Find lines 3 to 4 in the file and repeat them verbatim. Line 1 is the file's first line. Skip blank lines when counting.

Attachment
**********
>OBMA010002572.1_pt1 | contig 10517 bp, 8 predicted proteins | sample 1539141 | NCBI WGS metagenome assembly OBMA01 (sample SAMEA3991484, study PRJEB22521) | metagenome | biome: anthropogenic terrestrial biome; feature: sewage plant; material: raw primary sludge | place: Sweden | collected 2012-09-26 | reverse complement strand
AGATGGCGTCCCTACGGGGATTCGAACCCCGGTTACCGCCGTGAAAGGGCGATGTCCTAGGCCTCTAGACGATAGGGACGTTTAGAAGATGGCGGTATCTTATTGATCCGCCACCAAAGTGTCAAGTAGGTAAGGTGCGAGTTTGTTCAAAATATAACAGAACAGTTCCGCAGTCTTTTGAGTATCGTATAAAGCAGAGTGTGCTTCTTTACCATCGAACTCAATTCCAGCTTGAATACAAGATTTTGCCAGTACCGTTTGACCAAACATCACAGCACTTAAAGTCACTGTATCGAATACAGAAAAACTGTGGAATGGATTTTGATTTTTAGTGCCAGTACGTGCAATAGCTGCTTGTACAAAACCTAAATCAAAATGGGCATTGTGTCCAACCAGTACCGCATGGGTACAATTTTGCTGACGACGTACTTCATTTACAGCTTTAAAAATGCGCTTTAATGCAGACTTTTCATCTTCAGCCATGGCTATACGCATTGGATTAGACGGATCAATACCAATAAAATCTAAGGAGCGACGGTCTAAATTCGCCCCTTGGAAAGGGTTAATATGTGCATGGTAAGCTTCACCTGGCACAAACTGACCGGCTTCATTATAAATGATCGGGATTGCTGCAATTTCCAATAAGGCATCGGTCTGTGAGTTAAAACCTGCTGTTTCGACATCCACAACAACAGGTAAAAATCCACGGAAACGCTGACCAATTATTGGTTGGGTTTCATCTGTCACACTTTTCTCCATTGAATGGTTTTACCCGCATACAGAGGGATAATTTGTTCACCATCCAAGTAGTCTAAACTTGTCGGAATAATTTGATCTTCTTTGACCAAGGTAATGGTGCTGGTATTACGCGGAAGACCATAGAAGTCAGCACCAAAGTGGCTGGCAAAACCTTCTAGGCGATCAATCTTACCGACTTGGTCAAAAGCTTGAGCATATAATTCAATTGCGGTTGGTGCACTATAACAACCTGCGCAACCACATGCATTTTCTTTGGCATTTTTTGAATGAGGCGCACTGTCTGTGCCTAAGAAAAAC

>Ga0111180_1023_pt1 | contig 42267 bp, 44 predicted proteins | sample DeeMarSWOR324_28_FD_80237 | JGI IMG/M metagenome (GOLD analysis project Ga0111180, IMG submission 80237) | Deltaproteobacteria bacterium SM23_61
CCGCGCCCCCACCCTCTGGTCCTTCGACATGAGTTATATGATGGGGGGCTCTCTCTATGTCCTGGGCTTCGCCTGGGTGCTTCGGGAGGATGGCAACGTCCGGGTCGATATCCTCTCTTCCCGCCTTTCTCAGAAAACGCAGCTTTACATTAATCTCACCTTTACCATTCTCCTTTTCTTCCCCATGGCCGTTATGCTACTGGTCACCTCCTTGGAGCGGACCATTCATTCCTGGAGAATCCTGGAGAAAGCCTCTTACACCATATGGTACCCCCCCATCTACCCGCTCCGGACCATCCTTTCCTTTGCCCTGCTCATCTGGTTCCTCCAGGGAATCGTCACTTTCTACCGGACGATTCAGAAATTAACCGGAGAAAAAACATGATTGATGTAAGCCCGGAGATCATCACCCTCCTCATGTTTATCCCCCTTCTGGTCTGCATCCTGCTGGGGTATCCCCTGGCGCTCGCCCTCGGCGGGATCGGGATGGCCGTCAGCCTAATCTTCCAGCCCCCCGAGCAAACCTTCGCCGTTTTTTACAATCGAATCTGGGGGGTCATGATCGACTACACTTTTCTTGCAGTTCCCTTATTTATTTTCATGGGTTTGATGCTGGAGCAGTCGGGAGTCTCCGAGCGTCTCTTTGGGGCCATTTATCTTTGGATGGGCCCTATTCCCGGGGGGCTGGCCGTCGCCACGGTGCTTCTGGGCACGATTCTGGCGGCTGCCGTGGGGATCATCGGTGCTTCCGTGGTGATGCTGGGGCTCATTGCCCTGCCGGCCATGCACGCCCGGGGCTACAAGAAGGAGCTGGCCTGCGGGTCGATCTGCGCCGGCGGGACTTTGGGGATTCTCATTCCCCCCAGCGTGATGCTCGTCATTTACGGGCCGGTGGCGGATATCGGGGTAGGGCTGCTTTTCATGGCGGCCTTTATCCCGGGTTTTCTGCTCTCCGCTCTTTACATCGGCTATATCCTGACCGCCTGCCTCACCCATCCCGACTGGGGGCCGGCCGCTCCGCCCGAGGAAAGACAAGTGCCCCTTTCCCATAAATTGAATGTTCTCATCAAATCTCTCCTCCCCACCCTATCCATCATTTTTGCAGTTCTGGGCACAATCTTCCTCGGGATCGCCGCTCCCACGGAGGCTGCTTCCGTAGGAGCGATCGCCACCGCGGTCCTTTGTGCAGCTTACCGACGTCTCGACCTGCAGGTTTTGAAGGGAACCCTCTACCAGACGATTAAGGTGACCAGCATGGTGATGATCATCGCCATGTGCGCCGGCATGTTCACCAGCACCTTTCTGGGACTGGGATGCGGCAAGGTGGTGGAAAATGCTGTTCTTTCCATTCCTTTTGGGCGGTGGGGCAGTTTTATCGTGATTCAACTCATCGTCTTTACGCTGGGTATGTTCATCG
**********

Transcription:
>Ga0111180_1023_pt1 | contig 42267 bp, 44 predicted proteins | sample DeeMarSWOR324_28_FD_80237 | JGI IMG/M metagenome (GOLD analysis project Ga0111180, IMG submission 80237) | Deltaproteobacteria bacterium SM23_61
CCGCGCCCCCACCCTCTGGTCCTTCGACATGAGTTATATGATGGGGGGCTCTCTCTATGTCCTGGGCTTCGCCTGGGTGCTTCGGGAGGATGGCAACGTCCGGGTCGATATCCTCTCTTCCCGCCTTTCTCAGAAAACGCAGCTTTACATTAATCTCACCTTTACCATTCTCCTTTTCTTCCCCATGGCCGTTATGCTACTGGTCACCTCCTTGGAGCGGACCATTCATTCCTGGAGAATCCTGGAGAAAGCCTCTTACACCATATGGTACCCCCCCATCTACCCGCTCCGGACCATCCTTTCCTTTGCCCTGCTCATCTGGTTCCTCCAGGGAATCGTCACTTTCTACCGGACGATTCAGAAATTAACCGGAGAAAAAACATGATTGATGTAAGCCCGGAGATCATCACCCTCCTCATGTTTATCCCCCTTCTGGTCTGCATCCTGCTGGGGTATCCCCTGGCGCTCGCCCTCGGCGGGATCGGGATGGCCGTCAGCCTAATCTTCCAGCCCCCCGAGCAAACCTTCGCCGTTTTTTACAATCGAATCTGGGGGGTCATGATCGACTACACTTTTCTTGCAGTTCCCTTATTTATTTTCATGGGTTTGATGCTGGAGCAGTCGGGAGTCTCCGAGCGTCTCTTTGGGGCCATTTATCTTTGGATGGGCCCTATTCCCGGGGGGCTGGCCGTCGCCACGGTGCTTCTGGGCACGATTCTGGCGGCTGCCGTGGGGATCATCGGTGCTTCCGTGGTGATGCTGGGGCTCATTGCCCTGCCGGCCATGCACGCCCGGGGCTACAAGAAGGAGCTGGCCTGCGGGTCGATCTGCGCCGGCGGGACTTTGGGGATTCTCATTCCCCCCAGCGTGATGCTCGTCATTTACGGGCCGGTGGCGGATATCGGGGTAGGGCTGCTTTTCATGGCGGCCTTTATCCCGGGTTTTCTGCTCTCCGCTCTTTACATCGGCTATATCCTGACCGCCTGCCTCACCCATCCCGACTGGGGGCCGGCCGCTCCGCCCGAGGAAAGACAAGTGCCCCTTTCCCATAAATTGAATGTTCTCATCAAATCTCTCCTCCCCACCCTATCCATCATTTTTGCAGTTCTGGGCACAATCTTCCTCGGGATCGCCGCTCCCACGGAGGCTGCTTCCGTAGGAGCGATCGCCACCGCGGTCCTTTGTGCAGCTTACCGACGTCTCGACCTGCAGGTTTTGAAGGGAACCCTCTACCAGACGATTAAGGTGACCAGCATGGTGATGATCATCGCCATGTGCGCCGGCATGTTCACCAGCACCTTTCTGGGACTGGGATGCGGCAAGGTGGTGGAAAATGCTGTTCTTTCCATTCCTTTTGGGCGGTGGGGCAGTTTTATCGTGATTCAACTCATCGTCTTTACGCTGGGTATGTTCATCG